- Publisher: University of Wisconsin Press
- Format: Paperback | 272 pages
- Dimensions: 152mm x 228mm x 18mm | 463g
- Publication date: 31 May 1995
- Publication City/Country: Wisconsin
- ISBN 10: 0299145247
- ISBN 13: 9780299145248
- Edition statement: New.
- Illustrations note: 34 photographs, 10 maps
The first comprehensive history of Native American tribes in Wisconsin, this thorough and eminently readable account follows Wisconsin's Indian communities - Ojibwa, Potawatomie, Menominee, Winnebago, Oneida, Stockbridge-Munsee, and Ottawa - from the 1600s through 1960. Written for students and general readers, it covers in detail the ways that native communities have striven to shape and maintain their traditions in the face of enormous external pressures. The author, Robert E. Bieder, begins by describing the Wisconsin region in the 1600s - both the natural environment, with its profound significance for Native American peoples, and the territories of the many tribal cultures throughout the region - and then surveys the impact of French, British, and, finally, American, contact. Using native legends and historical and ethnological sources, Bieder describes how the Wisconsin communities adapted first to the influx of Indian groups fleeing the expanding Iroquois Confederacy in eastern America and then surveys the arrival of fur traders, lumber men, and farmers. Economic shifts and general social forces, he shows, brought about massive adjustments in diet, settlement patterns, politics, and religion, leading to a redefinition of native traditions. Historical photographs and maps illustrate the text, and an extensive bibliography has many suggestions for further reading.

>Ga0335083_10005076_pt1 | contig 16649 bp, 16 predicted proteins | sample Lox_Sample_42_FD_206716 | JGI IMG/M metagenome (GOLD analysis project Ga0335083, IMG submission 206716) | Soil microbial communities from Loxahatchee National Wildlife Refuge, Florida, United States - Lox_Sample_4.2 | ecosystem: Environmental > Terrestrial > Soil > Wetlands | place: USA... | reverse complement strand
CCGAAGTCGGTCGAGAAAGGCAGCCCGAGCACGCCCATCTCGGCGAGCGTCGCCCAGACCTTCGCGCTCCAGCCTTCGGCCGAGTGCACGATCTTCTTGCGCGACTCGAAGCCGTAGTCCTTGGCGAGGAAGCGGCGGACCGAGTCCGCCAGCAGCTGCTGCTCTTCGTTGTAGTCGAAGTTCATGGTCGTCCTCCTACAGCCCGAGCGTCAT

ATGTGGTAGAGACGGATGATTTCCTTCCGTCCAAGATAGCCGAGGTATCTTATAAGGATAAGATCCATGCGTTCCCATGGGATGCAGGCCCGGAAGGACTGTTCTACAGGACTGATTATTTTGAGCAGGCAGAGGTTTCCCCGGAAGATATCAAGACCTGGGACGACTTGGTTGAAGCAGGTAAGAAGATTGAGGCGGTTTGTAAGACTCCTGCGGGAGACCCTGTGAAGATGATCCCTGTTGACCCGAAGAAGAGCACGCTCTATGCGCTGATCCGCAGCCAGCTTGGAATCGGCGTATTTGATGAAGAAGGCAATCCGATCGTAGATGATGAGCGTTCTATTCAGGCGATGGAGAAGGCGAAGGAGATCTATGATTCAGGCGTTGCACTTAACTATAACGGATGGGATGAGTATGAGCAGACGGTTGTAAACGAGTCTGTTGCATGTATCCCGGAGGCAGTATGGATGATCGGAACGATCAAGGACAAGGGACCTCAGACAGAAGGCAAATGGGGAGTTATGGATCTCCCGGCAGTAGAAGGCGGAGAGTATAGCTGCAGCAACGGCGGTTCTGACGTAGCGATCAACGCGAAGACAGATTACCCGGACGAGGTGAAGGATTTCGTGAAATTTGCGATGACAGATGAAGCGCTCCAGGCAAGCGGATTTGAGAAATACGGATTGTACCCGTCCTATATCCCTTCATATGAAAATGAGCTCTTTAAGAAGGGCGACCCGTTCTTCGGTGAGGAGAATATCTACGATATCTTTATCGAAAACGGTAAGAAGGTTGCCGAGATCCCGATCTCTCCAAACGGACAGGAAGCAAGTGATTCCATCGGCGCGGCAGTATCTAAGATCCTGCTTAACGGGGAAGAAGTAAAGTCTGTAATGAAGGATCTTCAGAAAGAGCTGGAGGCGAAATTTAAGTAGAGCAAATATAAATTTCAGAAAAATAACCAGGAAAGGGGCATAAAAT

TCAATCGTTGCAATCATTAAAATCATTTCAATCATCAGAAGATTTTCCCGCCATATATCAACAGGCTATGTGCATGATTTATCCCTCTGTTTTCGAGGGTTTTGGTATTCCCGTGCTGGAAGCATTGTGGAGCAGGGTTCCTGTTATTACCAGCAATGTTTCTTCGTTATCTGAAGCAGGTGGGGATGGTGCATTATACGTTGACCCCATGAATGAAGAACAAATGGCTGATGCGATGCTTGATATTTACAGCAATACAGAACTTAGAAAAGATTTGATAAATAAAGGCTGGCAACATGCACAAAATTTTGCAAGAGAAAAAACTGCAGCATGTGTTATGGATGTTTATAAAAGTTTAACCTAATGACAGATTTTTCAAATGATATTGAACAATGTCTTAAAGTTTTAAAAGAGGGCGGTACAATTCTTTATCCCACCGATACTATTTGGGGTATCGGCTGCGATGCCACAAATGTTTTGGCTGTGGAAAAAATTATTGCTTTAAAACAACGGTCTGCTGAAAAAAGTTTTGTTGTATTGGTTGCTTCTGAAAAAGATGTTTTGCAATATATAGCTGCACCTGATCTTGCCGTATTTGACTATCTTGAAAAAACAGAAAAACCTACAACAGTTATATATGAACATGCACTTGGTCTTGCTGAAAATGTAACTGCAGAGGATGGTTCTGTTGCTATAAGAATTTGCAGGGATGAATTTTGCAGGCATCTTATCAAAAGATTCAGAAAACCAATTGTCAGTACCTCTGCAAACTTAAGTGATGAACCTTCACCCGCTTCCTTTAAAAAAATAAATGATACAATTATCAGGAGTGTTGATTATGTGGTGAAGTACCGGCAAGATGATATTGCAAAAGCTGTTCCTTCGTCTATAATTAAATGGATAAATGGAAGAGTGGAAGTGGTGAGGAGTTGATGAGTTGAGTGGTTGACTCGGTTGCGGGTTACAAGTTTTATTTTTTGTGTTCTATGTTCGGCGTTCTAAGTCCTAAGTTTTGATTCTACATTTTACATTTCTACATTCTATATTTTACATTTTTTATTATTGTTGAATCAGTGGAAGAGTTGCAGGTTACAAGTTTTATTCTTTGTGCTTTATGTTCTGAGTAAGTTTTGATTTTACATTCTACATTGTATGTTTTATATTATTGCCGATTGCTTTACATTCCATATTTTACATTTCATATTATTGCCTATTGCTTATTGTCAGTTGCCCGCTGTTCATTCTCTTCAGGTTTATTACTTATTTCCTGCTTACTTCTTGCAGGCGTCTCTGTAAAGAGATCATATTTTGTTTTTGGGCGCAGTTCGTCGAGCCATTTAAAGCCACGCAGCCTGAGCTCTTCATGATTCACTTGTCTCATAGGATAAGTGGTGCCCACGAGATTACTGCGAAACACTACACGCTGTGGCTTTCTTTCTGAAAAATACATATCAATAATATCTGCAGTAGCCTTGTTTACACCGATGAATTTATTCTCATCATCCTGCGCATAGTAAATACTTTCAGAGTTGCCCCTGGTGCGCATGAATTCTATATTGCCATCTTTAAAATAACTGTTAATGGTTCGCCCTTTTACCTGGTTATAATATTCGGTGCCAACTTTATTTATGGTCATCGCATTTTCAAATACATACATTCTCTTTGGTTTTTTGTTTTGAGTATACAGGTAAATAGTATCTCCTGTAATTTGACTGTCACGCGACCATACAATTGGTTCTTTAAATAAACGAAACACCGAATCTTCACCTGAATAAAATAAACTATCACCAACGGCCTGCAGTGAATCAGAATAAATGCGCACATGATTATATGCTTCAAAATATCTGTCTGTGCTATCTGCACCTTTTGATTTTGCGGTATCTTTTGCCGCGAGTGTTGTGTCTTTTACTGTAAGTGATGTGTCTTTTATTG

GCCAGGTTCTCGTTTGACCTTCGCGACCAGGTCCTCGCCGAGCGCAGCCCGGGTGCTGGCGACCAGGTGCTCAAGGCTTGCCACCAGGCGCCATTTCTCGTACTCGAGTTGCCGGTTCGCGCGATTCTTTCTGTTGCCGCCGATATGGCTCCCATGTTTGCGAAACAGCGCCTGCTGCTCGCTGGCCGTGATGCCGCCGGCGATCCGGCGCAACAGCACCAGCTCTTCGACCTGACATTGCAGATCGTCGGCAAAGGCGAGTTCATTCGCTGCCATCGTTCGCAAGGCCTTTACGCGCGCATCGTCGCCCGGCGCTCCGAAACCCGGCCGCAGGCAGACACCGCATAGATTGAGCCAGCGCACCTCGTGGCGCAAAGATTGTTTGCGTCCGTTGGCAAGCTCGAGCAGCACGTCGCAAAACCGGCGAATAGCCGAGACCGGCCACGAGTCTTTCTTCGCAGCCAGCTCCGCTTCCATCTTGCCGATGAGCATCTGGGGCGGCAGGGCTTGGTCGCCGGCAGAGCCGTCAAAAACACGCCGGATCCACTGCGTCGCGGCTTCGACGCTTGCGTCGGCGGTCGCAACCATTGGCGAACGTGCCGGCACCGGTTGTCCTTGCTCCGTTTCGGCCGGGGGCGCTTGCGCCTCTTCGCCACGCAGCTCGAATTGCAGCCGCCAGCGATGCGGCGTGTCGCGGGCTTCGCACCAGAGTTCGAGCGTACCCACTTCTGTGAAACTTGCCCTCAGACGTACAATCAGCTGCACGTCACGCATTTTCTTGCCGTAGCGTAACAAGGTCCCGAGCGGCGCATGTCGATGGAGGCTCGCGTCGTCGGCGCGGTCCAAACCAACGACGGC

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Robert E. Bieder is professor of American history at Indiana University and former associate director of the D'Arcy McNickle Center for the History of the American Indian at the Newberry Library in Chicago. He is the author of "Science Encounters the Indian," "Contemplating Others: Cultural Contacts in Red and White America," and "A Brief Historical Survey of the Expropriation of American Indian Remains."
Throughout, Bieder's considerable skills as a writer give the book an unusual power and appeal . . . Where at times the prose has a near-poetic quality, creating vivid impressions and stirring strong feelings which enrage the reader in an empathetic as well as an intellectual understanding of the historical experiences of Wisconsin's native communities. "Michigan Historical Review""